Book Image

kubectl: Command-Line Kubernetes in a Nutshell

By : Rimantas Mocevicius
Book Image

kubectl: Command-Line Kubernetes in a Nutshell

By: Rimantas Mocevicius

Overview of this book

The kubectl command line tool lets you control Kubernetes clusters to manage nodes in the cluster and perform all types of Kubernetes operations. This introductory guide will get you up to speed with kubectl in no time. The book is divided into four parts, touching base on the installation and providing a general overview of kubectl in the first part. The second part introduces you to managing Kubernetes clusters and working with nodes. In the third part, you’ll be taken through the different ways in which you can manage Kubernetes applications, covering how to create, update, delete, view, and debug applications. The last part of the book focuses on various Kubernetes plugins and commands. You’ll get to grips with using Kustomize and discover Helm, a Kubernetes package manager. In addition to this, you’ll explore how you can use equivalent Docker commands in kubectl. By the end of this book, you’ll have learned how to install and update an application on Kubernetes, view its logs, and inspect clusters effectively.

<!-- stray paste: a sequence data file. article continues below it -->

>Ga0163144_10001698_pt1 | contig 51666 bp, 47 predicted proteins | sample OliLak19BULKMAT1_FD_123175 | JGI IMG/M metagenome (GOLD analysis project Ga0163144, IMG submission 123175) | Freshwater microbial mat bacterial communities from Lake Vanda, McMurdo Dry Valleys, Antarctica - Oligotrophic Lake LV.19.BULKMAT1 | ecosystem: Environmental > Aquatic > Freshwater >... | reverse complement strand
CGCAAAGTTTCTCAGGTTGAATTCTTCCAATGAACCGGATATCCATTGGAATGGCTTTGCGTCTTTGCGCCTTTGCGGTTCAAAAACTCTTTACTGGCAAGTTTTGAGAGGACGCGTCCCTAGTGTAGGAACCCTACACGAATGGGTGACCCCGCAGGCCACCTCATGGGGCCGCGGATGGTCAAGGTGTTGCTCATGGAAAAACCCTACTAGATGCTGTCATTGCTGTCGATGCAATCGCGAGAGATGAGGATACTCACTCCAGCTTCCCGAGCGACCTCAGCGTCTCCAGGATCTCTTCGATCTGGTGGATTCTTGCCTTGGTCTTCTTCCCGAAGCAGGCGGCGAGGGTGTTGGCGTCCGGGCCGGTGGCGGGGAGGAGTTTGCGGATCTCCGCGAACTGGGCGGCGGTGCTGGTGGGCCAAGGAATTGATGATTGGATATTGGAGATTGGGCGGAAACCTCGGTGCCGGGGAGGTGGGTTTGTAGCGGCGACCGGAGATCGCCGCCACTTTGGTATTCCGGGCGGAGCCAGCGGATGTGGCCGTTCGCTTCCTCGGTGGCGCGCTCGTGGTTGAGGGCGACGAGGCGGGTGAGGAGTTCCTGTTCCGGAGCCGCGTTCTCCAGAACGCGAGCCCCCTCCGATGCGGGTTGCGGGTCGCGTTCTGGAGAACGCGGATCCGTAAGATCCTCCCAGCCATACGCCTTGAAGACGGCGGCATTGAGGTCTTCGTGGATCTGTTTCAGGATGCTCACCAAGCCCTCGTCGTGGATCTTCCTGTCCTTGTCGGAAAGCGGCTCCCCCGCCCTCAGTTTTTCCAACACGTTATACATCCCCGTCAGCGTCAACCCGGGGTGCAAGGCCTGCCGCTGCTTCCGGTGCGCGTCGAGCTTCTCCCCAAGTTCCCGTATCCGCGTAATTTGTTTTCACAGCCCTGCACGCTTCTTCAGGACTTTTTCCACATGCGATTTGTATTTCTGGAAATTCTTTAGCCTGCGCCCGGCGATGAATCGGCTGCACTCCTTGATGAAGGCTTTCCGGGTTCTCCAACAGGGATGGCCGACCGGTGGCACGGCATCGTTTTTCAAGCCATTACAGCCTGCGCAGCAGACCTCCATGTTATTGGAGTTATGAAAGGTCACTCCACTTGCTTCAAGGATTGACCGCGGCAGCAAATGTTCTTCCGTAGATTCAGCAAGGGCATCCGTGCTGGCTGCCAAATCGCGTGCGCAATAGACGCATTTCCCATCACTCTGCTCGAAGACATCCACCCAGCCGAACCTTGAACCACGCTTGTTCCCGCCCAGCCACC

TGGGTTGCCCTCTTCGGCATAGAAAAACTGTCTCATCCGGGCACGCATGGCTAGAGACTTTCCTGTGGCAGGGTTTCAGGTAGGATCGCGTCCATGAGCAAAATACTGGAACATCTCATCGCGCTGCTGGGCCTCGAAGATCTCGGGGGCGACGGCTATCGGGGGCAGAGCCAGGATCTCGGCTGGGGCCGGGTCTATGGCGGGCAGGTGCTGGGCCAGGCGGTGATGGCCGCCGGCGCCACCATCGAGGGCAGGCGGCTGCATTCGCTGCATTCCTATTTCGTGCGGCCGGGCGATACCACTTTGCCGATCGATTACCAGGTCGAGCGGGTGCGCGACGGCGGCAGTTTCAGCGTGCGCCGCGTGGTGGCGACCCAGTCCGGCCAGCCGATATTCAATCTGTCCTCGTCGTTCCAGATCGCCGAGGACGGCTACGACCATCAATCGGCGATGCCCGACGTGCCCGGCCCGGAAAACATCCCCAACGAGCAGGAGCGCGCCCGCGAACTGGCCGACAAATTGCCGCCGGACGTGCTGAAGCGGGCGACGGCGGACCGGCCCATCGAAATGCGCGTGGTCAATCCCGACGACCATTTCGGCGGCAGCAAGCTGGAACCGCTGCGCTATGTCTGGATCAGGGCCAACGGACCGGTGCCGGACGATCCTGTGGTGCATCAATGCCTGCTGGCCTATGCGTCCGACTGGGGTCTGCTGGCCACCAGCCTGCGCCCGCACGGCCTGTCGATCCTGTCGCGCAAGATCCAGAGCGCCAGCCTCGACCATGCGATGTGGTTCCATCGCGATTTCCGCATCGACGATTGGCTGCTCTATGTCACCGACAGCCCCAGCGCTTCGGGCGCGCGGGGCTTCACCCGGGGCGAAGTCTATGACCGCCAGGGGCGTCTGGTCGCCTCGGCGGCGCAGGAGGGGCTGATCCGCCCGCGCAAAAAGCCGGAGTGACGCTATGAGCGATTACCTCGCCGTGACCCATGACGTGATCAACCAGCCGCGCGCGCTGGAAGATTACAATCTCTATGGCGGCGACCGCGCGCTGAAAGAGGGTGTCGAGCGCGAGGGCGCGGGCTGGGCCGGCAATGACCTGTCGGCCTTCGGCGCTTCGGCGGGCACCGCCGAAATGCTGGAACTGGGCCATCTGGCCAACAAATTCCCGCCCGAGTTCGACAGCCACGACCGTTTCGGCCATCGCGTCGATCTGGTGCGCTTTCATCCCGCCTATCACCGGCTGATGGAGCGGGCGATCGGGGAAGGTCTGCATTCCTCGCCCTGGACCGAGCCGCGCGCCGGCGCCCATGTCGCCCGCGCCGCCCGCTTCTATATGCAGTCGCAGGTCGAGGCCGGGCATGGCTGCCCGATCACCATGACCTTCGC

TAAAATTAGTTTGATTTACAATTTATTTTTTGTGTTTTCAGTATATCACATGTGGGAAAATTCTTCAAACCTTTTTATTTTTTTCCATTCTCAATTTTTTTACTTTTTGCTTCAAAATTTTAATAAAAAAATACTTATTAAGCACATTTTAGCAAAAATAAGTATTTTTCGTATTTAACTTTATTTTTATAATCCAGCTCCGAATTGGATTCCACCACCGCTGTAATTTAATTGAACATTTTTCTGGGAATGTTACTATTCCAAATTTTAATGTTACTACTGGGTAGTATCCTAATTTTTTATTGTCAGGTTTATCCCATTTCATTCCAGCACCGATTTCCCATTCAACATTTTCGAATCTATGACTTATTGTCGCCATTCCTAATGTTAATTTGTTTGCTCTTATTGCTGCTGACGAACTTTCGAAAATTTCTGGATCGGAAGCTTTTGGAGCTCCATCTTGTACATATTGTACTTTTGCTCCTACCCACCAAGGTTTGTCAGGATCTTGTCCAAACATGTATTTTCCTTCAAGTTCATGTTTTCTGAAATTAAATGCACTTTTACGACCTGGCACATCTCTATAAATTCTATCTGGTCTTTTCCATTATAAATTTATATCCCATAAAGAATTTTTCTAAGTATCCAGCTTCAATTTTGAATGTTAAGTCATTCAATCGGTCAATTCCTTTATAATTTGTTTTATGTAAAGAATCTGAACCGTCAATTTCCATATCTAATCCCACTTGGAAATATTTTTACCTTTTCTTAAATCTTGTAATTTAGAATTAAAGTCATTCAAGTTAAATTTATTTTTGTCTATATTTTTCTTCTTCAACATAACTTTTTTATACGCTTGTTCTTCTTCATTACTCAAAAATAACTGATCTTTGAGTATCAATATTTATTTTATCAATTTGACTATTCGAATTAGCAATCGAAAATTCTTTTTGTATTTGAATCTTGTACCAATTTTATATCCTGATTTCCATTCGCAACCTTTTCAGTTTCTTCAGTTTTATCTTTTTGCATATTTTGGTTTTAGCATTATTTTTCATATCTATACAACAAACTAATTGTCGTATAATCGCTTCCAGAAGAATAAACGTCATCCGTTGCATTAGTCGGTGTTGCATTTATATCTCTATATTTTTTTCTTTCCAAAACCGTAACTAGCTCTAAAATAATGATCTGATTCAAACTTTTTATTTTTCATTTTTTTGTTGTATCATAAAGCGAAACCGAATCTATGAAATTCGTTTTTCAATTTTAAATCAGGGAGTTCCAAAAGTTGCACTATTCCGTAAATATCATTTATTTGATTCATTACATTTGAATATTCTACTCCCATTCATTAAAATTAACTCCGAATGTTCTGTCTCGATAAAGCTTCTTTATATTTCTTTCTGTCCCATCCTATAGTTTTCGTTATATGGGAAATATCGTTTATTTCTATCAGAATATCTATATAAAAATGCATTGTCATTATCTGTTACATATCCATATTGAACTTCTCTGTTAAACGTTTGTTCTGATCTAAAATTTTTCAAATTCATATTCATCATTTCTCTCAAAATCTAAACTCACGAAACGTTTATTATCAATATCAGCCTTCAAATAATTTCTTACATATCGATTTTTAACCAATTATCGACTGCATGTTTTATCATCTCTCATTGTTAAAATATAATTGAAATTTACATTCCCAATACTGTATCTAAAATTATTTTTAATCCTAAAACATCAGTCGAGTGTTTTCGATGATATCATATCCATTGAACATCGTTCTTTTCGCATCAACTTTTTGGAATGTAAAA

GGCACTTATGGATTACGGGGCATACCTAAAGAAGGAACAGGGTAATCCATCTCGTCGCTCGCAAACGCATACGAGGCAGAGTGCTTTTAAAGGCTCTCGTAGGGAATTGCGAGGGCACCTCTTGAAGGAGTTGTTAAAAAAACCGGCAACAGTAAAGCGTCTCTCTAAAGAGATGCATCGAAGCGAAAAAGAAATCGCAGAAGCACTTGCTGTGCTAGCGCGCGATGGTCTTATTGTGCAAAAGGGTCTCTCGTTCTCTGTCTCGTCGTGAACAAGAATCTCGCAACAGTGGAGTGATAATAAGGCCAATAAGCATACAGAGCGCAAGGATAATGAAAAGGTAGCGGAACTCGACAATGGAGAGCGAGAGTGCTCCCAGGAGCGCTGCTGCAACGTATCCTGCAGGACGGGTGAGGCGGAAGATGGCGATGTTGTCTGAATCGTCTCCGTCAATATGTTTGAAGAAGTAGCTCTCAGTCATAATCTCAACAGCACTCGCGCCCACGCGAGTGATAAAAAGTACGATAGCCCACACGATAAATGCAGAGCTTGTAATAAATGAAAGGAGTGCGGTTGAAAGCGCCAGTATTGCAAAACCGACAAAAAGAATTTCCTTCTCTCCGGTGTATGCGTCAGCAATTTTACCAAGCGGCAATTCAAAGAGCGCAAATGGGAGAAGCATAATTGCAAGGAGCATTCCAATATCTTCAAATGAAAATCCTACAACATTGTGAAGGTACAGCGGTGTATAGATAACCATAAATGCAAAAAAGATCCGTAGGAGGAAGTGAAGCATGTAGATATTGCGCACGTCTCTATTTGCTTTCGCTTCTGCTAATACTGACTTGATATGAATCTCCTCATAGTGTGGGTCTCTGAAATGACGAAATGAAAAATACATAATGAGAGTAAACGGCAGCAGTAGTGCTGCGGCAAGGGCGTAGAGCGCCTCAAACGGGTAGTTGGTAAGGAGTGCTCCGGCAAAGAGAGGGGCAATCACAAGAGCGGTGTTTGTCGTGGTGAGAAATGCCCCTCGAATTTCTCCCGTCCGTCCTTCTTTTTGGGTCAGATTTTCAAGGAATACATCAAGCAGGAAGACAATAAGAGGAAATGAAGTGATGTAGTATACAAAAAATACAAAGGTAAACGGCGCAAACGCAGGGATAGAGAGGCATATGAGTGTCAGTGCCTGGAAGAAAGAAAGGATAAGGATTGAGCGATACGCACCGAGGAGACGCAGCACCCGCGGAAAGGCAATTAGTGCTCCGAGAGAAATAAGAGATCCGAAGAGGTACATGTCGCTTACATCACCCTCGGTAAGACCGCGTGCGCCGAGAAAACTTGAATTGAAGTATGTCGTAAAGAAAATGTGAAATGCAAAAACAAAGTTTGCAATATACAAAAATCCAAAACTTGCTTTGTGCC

Table of Contents (16 chapters)
Section 1: Getting Started with kubectl
Section 2: Kubernetes Cluster and Node Management
Section 3: Application Management
Section 4: Extending kubectl

Draining nodes

You might want to remove/evict all pods from a node that is going to be deleted, upgraded, or rebooted, for example. There is a command, drain, for that. Its output is quite long, so only some of the output will be shown:

$ kubectl drain –help

We get the following output from the preceding command:

Figure 3.10 – Partial kubectl drain – help output

As you can see from the output, there are a few flags you need to pass to properly drain the node: --ignore-daemonsets and –force.


A DaemonSet ensures that all specified Kubernetes nodes run a copy of the same pod specified in the DaemonSet. A DaemonSet cannot be deleted from the Kubernetes node, so the --ignore-daemonsets flag must be used to force draining the node.

Let's drain the gke-kubectl-lab-default-pool-b3c7050d-8jhj node using the following command:

$ kubectl drain gke-kubectl-lab-default-pool-b3c7050d-8jhj --ignore-daemonsets –...